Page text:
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Theonomy Thursday: God's Law Made Easy Reviewed (Part 11)

Chapter 5: Negative Passages and God's Law

 Last week we continued to look at chapter five and the so called "negative passages". Today we will finish off the addressing of these texts. We'll conclude with some closing remarks on how effective Mr Gentry was.


The whole book of Galatians is a minefield for advocates of theonomy. I personally believe that Mr Gentry did not spend enough time explaining this section though the content of the section is sound. In short, the book of Galatians is never about the law and its use for Sanctification. Instead it is primarily about the law for Justification and ceremonial worship.

While some see "breaks" in Galatians that allow them to interpret Paul's statements in a non-theonomic (and even against the "third use of the law") way, I agree with Mr Gentry that even Galatians 5:1-6 is still returning to justification themes and arguments. The whole of the book "has no bearing on the continuing validity of God's law...it simply counters the Judaizers' use of the law."

John 1:17

This verse is usual read to develop an antithesis view of this two groups. Law is set apart from grace and truth. Grace and truth contain no law. And while these groups are certainly distinct in many ways, there is not reason to think John is disparaging one of the groups to the promotion of the other. Further, to say that the law is the negative of grace and truth and thus does not contain them would go against Scripture (Exo 33:16; Psa 119:142, 151).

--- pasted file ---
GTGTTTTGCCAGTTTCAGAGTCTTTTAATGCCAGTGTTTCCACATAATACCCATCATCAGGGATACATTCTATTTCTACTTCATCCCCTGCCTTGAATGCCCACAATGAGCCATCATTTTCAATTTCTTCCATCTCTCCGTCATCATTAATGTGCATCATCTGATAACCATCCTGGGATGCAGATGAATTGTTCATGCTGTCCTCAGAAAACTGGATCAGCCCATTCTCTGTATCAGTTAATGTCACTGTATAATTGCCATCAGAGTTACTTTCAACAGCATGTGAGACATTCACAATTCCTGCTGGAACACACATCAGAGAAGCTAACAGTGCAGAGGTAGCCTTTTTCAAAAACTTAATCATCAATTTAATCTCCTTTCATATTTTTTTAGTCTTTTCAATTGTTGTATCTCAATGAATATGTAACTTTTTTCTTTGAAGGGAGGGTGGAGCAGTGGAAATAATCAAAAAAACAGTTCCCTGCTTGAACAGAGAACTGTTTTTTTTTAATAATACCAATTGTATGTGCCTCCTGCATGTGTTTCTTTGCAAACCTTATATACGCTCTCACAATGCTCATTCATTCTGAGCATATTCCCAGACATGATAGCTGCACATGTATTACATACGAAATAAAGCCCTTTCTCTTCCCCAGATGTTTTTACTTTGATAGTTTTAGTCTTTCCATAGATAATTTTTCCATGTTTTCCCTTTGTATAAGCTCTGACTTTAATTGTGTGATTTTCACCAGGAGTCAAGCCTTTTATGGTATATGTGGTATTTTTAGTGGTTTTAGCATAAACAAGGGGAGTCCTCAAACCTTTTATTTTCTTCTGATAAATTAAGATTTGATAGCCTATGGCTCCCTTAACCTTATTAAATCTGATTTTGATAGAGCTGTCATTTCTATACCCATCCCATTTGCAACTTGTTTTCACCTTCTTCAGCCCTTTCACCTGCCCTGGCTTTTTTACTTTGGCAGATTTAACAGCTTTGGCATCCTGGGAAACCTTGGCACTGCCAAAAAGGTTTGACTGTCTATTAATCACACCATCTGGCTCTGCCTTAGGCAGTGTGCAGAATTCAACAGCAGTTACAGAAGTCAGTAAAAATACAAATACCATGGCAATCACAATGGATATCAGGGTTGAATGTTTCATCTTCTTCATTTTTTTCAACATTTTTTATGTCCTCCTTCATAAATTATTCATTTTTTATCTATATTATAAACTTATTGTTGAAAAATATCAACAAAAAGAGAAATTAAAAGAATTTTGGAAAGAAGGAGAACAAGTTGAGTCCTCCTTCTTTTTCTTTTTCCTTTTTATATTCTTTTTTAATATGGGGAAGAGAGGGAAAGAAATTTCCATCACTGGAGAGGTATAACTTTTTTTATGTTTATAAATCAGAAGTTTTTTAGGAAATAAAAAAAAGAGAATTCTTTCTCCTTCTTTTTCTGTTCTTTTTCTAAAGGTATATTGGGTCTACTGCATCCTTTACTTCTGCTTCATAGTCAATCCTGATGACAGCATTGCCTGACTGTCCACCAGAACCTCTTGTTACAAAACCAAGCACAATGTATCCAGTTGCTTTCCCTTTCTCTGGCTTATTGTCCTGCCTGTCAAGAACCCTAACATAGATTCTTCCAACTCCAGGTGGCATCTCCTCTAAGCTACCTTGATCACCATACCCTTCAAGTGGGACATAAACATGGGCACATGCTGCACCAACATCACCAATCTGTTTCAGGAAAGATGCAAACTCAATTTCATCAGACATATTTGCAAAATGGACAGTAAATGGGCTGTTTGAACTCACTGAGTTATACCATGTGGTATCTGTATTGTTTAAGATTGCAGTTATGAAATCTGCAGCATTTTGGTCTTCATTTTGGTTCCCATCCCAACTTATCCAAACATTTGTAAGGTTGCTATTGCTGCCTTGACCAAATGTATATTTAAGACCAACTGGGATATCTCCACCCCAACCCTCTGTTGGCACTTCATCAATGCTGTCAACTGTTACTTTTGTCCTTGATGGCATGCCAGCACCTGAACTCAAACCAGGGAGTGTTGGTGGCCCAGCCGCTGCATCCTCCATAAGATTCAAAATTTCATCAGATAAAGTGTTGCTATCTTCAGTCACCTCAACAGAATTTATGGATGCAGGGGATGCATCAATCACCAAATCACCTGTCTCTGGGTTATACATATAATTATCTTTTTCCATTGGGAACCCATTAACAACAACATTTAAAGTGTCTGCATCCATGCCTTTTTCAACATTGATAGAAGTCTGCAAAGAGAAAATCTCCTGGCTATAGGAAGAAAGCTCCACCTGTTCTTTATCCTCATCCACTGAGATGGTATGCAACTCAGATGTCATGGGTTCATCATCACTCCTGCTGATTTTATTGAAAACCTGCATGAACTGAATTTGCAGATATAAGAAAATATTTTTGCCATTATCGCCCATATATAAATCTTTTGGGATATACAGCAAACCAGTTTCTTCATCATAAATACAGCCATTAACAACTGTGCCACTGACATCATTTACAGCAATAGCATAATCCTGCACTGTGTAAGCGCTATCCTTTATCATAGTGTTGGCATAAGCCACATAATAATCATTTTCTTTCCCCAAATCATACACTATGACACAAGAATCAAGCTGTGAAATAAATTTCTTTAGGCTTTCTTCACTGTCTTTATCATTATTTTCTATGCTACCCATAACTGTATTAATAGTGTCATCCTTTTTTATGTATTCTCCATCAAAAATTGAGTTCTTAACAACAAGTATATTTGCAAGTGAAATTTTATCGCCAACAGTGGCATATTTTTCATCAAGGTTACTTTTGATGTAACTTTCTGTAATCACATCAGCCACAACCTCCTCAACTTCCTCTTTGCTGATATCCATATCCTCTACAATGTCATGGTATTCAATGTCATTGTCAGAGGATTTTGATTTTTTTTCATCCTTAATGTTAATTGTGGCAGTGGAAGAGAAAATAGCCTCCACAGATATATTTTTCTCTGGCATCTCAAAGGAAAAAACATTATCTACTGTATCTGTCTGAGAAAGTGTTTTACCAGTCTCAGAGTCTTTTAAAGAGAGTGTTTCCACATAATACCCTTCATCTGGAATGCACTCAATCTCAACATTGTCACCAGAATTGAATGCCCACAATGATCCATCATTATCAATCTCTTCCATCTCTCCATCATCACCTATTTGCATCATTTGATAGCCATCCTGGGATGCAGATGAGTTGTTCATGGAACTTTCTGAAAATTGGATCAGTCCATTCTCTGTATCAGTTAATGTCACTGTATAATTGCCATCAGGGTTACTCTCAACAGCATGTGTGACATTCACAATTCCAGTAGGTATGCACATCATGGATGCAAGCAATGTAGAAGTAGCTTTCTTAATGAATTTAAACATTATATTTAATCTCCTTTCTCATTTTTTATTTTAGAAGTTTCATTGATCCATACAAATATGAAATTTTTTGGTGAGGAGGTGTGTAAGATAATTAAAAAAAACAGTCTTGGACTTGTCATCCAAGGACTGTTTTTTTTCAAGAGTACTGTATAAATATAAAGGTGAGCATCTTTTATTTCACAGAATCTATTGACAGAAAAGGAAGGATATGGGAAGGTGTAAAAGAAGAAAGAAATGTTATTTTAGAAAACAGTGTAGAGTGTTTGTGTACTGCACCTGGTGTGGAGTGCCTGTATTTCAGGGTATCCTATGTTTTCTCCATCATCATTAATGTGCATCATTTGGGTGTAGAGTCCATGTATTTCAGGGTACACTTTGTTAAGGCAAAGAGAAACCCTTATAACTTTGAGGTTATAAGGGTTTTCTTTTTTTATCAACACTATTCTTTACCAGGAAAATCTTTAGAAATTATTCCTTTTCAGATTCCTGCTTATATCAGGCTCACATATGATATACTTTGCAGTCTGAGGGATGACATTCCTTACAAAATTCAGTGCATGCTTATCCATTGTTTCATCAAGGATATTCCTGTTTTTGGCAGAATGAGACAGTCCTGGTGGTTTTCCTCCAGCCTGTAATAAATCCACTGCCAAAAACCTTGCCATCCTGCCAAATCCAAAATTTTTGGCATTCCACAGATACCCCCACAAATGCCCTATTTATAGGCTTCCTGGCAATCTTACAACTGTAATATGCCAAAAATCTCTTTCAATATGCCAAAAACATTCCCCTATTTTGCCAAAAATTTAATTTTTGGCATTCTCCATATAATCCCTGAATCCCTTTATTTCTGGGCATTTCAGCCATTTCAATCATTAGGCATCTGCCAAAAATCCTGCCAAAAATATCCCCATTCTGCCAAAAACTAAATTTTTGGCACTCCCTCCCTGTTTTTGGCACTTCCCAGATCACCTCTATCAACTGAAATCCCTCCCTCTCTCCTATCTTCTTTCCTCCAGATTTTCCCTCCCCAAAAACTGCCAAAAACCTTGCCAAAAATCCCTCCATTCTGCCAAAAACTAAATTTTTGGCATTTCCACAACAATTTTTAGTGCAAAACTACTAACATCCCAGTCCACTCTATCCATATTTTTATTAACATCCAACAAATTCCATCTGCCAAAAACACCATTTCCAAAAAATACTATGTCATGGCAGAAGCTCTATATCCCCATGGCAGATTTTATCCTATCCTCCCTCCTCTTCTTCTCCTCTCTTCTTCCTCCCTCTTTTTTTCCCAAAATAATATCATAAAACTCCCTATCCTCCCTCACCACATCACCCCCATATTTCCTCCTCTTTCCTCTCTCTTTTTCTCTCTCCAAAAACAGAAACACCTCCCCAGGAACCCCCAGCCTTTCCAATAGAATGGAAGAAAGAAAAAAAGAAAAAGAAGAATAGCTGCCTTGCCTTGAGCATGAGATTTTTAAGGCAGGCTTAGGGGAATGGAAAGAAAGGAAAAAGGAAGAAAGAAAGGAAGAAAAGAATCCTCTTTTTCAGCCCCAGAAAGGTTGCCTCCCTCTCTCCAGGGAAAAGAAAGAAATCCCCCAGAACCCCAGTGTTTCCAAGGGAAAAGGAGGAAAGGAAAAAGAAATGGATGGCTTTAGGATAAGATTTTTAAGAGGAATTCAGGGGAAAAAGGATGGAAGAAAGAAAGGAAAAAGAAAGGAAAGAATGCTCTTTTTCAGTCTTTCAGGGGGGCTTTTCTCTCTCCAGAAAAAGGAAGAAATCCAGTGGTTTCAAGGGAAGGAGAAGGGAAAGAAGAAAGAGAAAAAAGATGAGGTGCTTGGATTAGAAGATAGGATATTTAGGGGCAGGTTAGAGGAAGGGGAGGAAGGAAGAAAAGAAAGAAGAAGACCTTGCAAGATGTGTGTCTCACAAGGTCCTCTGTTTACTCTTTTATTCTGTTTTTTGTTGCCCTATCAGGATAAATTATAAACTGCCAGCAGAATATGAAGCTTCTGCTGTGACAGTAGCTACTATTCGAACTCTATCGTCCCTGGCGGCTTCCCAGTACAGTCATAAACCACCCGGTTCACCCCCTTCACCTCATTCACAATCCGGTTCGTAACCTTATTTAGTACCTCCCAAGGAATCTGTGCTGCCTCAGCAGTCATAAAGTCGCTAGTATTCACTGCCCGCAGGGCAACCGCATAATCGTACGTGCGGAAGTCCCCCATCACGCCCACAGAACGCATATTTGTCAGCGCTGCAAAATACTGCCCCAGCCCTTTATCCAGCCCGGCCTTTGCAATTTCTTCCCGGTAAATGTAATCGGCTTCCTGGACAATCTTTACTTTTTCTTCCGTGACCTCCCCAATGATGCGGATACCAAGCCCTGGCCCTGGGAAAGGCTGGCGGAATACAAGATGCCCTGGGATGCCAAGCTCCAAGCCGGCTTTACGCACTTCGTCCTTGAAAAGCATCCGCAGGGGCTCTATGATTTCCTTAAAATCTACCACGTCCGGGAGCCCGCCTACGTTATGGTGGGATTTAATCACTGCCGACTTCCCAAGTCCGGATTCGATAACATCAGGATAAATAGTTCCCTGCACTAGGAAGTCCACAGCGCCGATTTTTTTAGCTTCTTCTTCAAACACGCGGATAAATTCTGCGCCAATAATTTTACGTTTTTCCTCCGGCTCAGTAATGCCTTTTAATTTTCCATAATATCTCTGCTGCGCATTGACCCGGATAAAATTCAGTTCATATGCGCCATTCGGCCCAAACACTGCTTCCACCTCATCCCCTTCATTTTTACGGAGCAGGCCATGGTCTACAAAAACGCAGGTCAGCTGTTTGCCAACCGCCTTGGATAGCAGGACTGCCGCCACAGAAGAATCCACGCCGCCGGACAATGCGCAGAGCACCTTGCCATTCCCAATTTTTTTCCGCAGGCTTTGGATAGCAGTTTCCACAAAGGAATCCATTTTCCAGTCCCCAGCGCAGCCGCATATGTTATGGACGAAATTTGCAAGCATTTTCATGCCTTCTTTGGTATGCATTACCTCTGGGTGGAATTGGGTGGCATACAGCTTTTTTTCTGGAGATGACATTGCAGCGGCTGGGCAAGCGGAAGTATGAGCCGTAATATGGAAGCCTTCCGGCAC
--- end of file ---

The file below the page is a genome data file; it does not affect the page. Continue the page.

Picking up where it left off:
So then what is going on in this passage? Well Mr Gentry argues that the placement of the verbs indicates that they are in fact the things being contrasted. While Moses gave what was "not his own", Jesus Christ is on "his own" the realization of grace and truth. This lines up with the whole first chapter of the book in helping explain the fullness of the incarnation.


I am almost as satisfied with Mr Gentry's chapter as he himself is. I'm granting some allowances because of the purpose and scope of the book. For those interested in more reflection on these "problem passages", the writing/lectures of Greg Bahnsen are readily available for future study.

Desiring God: Thinking and Feeling with God (Psalm 51)

BBC: Genesis 10:1-5